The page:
During total of 84,995 person-years of follow-up (median 4.5 years per person), 572 incident cases of dementia were diagnosed with 449 in PPI nonusers and 123 in PPI users. After adjusting for age, sex, years of education, race/ethnicity, smoking status, alcohol consumption, body mass index, family history of dementia, chronic kidney disease, type 2 diabetes, hypertension, depression scores, baseline cognition and receiving aspirin or placebo at baseline, there was no difference between PPI nonusers, PPI users, and H2RA users for dementia or cognitive impairment (Table 1). Using additional data from the ASPREE-XT, 120,194 person-years of follow-up (median 6.3 years per person) also did not show any association: HR = 0.91; 95% CI: 0.78-1.07. Finally, using time-varying analyses to assess associations between sustained PPI use use (increasing duration of PPI use) and incident dementia, no association was identified: multivariate HR = 0.96; 95% CI: 0.91-1.00.

Table 1. Multivariate Hazard Ratio for Dementia and Cognitive Decline for PPI Users and H2RA Users Compared to Non-Users.
Abbreviations: aHR, adjusted hazard ratio; CI, confidence interval; PPI, proton pump inhibitor.


Why Is This Important?
In August 2023, Northius et al published their retrospective analyses of the Atherosclerosis Risk in Communities (ARIC) Study in Neurology and reported that PPI use “for > 4.4 years by individuals ages 45 years and older is associated with a higher incidence of newly diagnosed dementia”.1 Unfortunately, this led to a multitude of headlines in the lay media similar to this from Bloomberg: “Could Medicines for Heartburn Be Causing Dementia?”2 Of course, as has happened with many similar reports from epidemiologic studies, this was followed by many phone calls and visits from concerned PPI users. Understandably, even primary care providers and specialists who lack epidemiologic training may be misled by these reports. Fortunately, this excellent study from the Clinical and Translational Epidemiology Unit at Massachusetts General Hospital, helps reassure patients and clinicians that PPI use does not cause dementia.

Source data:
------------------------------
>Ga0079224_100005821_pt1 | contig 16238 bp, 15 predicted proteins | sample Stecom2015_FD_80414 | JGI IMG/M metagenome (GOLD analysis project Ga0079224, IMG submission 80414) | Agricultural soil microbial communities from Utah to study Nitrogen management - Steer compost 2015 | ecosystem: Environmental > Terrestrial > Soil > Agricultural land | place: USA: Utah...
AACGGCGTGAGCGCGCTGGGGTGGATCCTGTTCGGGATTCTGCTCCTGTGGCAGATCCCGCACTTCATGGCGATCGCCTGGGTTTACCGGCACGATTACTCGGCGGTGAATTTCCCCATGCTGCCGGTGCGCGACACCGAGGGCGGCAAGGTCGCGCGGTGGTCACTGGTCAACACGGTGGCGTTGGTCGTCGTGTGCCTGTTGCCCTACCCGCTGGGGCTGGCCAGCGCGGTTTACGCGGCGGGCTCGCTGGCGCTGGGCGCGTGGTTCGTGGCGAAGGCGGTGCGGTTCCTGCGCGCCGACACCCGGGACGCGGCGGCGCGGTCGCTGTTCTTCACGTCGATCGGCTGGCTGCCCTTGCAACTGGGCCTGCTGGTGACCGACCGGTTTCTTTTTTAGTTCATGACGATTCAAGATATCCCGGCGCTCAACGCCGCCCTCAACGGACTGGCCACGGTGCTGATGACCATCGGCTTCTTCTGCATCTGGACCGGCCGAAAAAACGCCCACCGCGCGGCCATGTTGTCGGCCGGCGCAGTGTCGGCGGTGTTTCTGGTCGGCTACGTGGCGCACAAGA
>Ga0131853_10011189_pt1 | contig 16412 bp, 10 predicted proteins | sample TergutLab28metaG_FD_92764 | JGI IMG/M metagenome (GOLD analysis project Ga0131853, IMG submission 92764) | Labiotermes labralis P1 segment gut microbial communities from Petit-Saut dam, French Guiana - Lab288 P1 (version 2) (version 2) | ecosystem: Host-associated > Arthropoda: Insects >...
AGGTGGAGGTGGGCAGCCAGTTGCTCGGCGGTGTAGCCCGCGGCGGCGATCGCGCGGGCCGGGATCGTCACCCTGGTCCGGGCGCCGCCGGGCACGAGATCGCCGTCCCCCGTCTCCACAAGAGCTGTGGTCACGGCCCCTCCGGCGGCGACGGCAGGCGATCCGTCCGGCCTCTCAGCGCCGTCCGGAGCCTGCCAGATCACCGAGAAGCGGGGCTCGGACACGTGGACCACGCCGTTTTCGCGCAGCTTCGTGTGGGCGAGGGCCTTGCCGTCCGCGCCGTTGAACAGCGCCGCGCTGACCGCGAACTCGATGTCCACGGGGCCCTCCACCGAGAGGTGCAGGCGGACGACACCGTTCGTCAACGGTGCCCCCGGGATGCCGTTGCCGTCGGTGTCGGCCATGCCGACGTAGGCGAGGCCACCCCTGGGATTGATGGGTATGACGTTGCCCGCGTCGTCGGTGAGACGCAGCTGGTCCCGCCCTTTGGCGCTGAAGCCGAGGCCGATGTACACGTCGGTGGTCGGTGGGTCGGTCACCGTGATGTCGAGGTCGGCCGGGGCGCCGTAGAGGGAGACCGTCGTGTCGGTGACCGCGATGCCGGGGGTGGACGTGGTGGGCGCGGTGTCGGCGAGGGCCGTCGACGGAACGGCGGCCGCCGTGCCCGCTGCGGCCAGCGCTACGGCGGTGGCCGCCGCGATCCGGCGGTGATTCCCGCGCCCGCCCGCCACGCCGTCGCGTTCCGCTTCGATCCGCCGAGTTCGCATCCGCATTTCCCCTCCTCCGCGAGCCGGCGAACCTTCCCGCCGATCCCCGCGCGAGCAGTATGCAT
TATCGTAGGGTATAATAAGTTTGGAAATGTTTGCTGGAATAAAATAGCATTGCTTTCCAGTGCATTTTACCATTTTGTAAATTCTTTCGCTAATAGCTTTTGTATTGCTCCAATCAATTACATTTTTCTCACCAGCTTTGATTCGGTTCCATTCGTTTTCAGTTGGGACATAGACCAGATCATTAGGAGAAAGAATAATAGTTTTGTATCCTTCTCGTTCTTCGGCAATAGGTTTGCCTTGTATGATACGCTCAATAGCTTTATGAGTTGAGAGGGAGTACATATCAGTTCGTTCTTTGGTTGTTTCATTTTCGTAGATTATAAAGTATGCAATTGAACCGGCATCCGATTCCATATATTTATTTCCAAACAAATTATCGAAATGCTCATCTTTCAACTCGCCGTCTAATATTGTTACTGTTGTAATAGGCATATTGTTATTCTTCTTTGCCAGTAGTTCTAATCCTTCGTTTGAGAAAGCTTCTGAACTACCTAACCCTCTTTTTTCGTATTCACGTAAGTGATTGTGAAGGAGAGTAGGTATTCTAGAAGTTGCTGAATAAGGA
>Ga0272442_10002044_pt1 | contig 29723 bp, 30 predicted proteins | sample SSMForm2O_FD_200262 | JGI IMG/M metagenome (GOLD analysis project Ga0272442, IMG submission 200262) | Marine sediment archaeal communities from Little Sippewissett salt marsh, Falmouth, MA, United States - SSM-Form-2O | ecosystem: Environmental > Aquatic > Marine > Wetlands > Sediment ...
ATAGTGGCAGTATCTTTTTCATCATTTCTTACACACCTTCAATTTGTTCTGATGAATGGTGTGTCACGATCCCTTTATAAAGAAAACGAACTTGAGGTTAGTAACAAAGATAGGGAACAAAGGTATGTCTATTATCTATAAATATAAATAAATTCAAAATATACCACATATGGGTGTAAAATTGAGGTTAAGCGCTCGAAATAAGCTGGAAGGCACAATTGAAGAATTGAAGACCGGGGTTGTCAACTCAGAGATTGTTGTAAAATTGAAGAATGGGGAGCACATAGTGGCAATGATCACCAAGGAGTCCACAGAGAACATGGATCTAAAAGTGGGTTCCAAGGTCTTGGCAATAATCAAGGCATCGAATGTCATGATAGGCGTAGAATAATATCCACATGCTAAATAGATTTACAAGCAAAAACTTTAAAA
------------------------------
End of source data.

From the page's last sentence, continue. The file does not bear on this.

Some additional “bottom lines” may be helpful. Although observational studies linked PPIs with multiple adverse events like pneumonia, diabetes, and all-cause mortality, RCTs and prospective cohort studies3-4 have not demonstrated any association, much less a causal relationship. This is unsurprising. Retrospective observational studies are inherently susceptible to multiple potential flaws such as misclassification of diagnosis (e.g., using post-hospitalization International Classification of Diseases- 9th edition codes to identify dementia) or failure to adjust for confounders (e.g., alcohol use, chronic kidney disease, family history of dementia), which were both present in the study by Northius et al. Interestingly, earlier observational studies linked multiple medications, including antihypertensives, NSAIDs, aspirin and PDE5 inhibitors (e.g., sildenafil) with dementia, but subsequent RCTs and prospective cohort studies failed to confirm those findings.

As eloquently expressed by George Davey Smith5, there is an “epidemic of epidemiologic reports of ‘risk factors’ for disease from studies that cannot realistically contribute to causal understanding,” although, these studies utilize graphs, tables, and language inferring causation. Ultimately, in a post-modern epidemiologic world, there should be a greater reliance on the classic Bradford-Hill criteria6 before any suggestion of a causal relationship is made.

Key Study Findings

After appropriate adjustment for potential confounders, there was no association between PPI use and dementia: HR = 0.88 (95% CI: 0.72-1.08).